In addition to increasingly diverse domestic populations in the United States, colleges and universities are also challenged by the diversity represented by a growing number of international students on campus. Globalization and heightened government awareness of the links between education and economic competitiveness have inspired countries to invest billions of dollars to boost enrollment numbers for students studying abroad (UNESCO, 2014). It has also spurred a trend toward internationalization at higher education institutions worldwide (UNESCO, 2014). The International Development Program (IDP) of Australia projects global demand for international higher education to nearly double by the year 2025 (IDP, 2014). On the receiving end of this rapid increase in demand are primarily English-speaking institutions.

Over 60% of overseas students are studying at colleges and universities in the United States, Australia and New Zealand alone, with more international students studying in the U.S. than in any other country (IDP, 2014). There are also significant trends within the demographic profiles of international students, with China representing the largest single overseas group of students in U.S. colleges and universities (UNESCO, 2014).

These international student populations, along with their diverse languages, cultures and learning styles, represent enormous teaching challenges in the classroom. In response to both international and domestic trends, a wide range of culturally-responsive teaching initiatives are spreading across campuses in the United States (Basbay, 2014; Coryell et al, 2010; Gopal, 2011; Pope & Mueller, 2005; Reyes-Carrasquillo, 2012; Schoorman & Bogotch, 2010; Zeichner et al, 1998). These initiatives combine different methodologies for improving global learning and cultural competency, attitudes, pedagogies, and curriculum in addition to developing assessment tools to measure improvement and outcomes resulting from these programs.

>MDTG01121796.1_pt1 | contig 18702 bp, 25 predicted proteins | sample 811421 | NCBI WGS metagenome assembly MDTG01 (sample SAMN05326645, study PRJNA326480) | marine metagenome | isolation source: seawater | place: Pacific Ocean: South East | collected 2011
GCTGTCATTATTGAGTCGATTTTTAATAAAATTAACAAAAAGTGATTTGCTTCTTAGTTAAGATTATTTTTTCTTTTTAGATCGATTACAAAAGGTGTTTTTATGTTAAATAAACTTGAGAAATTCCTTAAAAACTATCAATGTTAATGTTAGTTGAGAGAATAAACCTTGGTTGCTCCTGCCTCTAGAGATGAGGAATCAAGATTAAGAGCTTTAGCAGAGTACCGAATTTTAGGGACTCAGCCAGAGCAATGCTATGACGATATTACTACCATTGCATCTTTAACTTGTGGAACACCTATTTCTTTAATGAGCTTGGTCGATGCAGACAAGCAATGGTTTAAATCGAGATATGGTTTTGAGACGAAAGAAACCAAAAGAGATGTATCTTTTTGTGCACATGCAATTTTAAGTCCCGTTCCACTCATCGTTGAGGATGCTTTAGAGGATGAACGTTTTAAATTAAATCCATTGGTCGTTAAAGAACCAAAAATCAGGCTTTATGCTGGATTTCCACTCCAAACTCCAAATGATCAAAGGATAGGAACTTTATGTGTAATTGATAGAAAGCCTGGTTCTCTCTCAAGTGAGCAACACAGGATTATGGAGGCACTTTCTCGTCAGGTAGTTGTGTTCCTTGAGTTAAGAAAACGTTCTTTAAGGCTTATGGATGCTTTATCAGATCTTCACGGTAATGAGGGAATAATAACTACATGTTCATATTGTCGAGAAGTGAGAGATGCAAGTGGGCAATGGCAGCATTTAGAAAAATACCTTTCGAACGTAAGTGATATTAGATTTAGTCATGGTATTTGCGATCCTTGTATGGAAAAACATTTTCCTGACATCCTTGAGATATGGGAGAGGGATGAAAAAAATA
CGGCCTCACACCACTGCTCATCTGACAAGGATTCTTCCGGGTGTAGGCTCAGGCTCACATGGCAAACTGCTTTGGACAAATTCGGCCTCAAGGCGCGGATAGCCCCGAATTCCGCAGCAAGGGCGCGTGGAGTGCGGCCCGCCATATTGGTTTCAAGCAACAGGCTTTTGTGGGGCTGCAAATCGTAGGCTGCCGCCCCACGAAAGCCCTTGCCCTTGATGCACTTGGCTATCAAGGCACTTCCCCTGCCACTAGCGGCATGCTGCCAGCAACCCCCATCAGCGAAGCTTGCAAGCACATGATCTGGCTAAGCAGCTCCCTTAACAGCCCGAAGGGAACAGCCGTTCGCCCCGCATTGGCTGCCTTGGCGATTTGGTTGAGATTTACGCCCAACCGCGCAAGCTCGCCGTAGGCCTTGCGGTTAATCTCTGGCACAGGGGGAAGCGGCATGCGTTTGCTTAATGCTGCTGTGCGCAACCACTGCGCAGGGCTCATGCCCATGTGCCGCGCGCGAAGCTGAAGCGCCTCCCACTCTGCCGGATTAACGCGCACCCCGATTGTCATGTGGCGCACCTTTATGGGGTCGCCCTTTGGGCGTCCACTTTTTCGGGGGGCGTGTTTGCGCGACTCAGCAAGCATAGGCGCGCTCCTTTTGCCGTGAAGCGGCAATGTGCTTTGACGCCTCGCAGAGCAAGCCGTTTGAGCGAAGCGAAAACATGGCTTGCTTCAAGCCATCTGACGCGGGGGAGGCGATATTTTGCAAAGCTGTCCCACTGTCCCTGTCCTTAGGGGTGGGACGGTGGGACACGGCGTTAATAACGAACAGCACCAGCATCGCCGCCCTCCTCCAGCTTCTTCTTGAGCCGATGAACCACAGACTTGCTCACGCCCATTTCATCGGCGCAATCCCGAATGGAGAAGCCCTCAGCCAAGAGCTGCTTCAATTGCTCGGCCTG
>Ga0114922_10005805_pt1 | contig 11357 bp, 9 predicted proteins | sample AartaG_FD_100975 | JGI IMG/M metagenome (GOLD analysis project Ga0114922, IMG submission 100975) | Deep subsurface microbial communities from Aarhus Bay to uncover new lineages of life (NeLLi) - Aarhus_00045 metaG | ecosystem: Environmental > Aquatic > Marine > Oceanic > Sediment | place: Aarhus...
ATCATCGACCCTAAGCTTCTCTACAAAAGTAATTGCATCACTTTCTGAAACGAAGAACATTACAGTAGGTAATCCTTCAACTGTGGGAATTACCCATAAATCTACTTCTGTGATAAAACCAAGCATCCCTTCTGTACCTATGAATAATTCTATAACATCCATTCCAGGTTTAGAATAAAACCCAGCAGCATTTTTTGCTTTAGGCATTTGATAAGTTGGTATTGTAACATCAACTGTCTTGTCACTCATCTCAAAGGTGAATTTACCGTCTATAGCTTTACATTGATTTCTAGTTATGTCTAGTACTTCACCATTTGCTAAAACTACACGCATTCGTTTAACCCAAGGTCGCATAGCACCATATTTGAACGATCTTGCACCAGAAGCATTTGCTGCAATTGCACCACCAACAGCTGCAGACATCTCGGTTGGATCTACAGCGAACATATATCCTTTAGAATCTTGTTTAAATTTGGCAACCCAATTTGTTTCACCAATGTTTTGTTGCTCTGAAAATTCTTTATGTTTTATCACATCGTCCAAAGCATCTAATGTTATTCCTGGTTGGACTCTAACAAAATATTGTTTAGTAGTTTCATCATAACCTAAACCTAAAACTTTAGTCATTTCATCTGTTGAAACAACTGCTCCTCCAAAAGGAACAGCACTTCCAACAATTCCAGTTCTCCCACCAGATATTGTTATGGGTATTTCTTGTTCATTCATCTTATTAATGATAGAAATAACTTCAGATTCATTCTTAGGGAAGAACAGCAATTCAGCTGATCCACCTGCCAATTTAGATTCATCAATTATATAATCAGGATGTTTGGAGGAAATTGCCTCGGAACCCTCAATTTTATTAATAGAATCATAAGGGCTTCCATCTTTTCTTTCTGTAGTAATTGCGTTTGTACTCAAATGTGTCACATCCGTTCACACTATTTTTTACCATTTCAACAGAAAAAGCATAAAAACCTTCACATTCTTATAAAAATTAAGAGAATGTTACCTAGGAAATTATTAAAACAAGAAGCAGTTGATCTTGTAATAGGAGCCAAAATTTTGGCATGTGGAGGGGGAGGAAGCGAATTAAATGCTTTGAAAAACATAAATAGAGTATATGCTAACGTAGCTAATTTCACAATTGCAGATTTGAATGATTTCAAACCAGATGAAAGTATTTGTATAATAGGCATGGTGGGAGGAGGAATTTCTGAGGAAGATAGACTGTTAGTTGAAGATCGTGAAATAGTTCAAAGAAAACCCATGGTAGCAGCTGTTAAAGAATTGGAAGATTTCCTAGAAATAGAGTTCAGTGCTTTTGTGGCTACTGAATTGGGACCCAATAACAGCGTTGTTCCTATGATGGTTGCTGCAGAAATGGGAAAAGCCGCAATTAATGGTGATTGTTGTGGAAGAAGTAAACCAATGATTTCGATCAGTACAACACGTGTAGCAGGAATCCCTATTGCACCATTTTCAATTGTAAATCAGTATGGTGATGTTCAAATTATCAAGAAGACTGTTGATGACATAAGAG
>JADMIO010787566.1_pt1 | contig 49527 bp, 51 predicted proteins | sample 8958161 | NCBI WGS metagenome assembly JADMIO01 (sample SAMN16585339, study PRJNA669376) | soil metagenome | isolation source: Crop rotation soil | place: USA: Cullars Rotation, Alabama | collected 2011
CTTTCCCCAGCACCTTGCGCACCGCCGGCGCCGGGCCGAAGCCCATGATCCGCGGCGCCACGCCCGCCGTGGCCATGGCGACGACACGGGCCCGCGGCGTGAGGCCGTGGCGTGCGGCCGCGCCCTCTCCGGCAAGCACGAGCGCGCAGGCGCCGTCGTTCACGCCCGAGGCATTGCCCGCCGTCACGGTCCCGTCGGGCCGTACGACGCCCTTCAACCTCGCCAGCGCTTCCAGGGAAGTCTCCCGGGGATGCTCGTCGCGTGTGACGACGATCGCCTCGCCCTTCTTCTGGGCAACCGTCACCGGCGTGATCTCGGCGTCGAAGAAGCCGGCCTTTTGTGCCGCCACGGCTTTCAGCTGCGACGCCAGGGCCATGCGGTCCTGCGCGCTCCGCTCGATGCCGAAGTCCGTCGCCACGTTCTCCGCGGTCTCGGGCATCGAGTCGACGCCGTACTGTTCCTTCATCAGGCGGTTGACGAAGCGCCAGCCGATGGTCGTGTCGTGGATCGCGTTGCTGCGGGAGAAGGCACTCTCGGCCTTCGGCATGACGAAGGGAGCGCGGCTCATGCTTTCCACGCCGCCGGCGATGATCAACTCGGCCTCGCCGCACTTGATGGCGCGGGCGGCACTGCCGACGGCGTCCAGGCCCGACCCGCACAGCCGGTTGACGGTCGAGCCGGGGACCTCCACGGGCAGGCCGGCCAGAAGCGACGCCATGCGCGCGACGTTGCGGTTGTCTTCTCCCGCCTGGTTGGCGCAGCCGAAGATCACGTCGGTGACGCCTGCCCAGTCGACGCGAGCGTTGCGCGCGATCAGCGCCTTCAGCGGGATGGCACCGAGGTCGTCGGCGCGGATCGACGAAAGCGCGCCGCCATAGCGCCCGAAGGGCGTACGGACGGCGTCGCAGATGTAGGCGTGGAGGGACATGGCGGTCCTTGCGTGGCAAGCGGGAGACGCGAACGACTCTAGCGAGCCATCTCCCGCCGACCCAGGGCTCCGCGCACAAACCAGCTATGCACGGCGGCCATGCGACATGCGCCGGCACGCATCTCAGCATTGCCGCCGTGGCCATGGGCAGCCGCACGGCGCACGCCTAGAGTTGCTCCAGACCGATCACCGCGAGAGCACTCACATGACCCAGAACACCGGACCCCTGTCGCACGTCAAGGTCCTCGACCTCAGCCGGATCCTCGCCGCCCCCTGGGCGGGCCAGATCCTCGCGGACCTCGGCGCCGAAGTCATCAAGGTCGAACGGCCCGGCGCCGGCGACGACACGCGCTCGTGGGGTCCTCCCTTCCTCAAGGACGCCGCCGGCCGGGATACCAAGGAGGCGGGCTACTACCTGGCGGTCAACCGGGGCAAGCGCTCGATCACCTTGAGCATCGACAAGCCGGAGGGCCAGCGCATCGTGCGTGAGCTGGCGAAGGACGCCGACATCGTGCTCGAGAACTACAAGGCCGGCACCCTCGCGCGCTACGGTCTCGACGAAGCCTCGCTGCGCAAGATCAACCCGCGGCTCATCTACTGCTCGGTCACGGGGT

2. Literature Review

Culturally-responsive teaching is an important aspect of any global learning program. Global Learning initiatives have been broadly described by the Association of American Colleges and Universities as a help for students to “understand and engage the diversities and commonalities among the world’s peoples, cultures, nations, and regions” (AAC&U, 2018) and encouragement of integrative global learning programs by its University members.

The review of global learning programs, therefore, must include an examination of culturally-responsive and multicultural teaching best practices, was conducted using the Levels of Knowledge Construction framework (Banks & Banks, 2003). Research data from several programs are discussed below, including studies from community colleges in the United States and colleges and universities in the United States and Canada.

The assessment of the curriculum at Georgia State University (GSU) was a qualitative study, which identified and tracked multicultural themes that occurred within their curriculum. George State is a rare example of multicultural efforts taking place at the transformational level (Basbay, 2014). The main benefit the researchers at GSU discovered as a result of these multicultural course improvements was a “positive shift in students’ attitudes towards diversity and different cultural values” (602). Although the study was somewhat limited in that it only sampled ten different syllabi and six different courses, it identifies and connects pedagogy to improved student learning outcomes.